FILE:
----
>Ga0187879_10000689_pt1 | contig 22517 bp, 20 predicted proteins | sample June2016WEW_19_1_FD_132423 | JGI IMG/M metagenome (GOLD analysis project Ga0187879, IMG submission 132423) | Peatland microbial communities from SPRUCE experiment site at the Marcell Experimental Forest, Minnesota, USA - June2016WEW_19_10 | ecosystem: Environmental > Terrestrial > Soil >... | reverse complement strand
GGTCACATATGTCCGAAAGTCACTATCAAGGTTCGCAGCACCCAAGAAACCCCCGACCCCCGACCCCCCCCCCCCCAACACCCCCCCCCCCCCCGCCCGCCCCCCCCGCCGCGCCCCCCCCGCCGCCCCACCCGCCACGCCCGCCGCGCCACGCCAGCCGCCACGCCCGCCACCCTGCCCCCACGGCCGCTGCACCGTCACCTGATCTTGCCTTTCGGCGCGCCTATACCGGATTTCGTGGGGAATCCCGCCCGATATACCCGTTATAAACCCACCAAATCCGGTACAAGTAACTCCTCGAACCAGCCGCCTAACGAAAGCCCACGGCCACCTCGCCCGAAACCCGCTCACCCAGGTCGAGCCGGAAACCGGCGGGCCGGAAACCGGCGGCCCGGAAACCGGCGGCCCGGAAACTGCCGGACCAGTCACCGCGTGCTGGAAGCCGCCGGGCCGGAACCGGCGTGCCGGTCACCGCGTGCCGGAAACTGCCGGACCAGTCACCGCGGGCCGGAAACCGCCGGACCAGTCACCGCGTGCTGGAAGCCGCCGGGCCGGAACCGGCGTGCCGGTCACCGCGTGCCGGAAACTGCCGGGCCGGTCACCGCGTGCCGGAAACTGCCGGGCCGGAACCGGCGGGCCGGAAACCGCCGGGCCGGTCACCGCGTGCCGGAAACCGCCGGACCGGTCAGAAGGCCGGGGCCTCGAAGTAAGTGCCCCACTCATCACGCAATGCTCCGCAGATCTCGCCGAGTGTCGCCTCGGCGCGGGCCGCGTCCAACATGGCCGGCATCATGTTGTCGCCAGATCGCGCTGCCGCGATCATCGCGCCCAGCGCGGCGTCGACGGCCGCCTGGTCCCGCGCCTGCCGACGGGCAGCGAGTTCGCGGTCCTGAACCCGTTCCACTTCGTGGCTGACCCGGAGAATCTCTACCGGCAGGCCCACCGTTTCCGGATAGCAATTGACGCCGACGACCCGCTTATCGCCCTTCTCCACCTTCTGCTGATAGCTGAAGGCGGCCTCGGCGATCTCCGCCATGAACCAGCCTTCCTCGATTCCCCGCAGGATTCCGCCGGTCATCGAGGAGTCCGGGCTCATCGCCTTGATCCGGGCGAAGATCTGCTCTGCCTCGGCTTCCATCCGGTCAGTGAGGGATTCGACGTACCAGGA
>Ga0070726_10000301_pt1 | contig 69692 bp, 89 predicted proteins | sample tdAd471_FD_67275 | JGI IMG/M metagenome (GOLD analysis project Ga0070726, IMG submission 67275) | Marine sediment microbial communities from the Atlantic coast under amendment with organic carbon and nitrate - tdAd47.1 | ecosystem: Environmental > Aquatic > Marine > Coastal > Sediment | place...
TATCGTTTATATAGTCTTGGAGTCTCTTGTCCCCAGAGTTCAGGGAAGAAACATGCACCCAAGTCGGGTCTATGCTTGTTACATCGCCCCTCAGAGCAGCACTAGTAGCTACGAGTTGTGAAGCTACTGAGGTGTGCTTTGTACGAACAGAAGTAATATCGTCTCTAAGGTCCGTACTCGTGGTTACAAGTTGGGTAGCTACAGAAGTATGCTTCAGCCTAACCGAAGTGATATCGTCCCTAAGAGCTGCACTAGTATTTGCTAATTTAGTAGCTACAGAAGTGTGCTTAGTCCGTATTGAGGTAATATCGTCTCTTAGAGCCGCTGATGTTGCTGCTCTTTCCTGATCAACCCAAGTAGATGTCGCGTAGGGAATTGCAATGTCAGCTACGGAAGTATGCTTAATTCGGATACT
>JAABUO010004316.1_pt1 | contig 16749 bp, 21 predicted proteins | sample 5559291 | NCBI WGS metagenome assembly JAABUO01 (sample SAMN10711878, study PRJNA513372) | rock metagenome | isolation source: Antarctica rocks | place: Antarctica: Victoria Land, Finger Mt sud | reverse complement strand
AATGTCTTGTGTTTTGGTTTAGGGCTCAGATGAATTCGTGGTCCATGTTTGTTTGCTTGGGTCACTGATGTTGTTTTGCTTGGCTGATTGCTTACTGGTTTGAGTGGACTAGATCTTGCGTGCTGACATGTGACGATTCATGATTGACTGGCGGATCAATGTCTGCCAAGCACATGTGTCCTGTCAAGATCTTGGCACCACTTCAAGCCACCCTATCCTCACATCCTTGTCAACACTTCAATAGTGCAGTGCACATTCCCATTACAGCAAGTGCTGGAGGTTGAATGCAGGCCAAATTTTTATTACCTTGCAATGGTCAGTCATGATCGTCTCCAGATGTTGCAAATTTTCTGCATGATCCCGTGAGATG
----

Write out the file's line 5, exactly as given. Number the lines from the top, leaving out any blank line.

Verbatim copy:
>JAABUO010004316.1_pt1 | contig 16749 bp, 21 predicted proteins | sample 5559291 | NCBI WGS metagenome assembly JAABUO01 (sample SAMN10711878, study PRJNA513372) | rock metagenome | isolation source: Antarctica rocks | place: Antarctica: Victoria Land, Finger Mt sud | reverse complement strand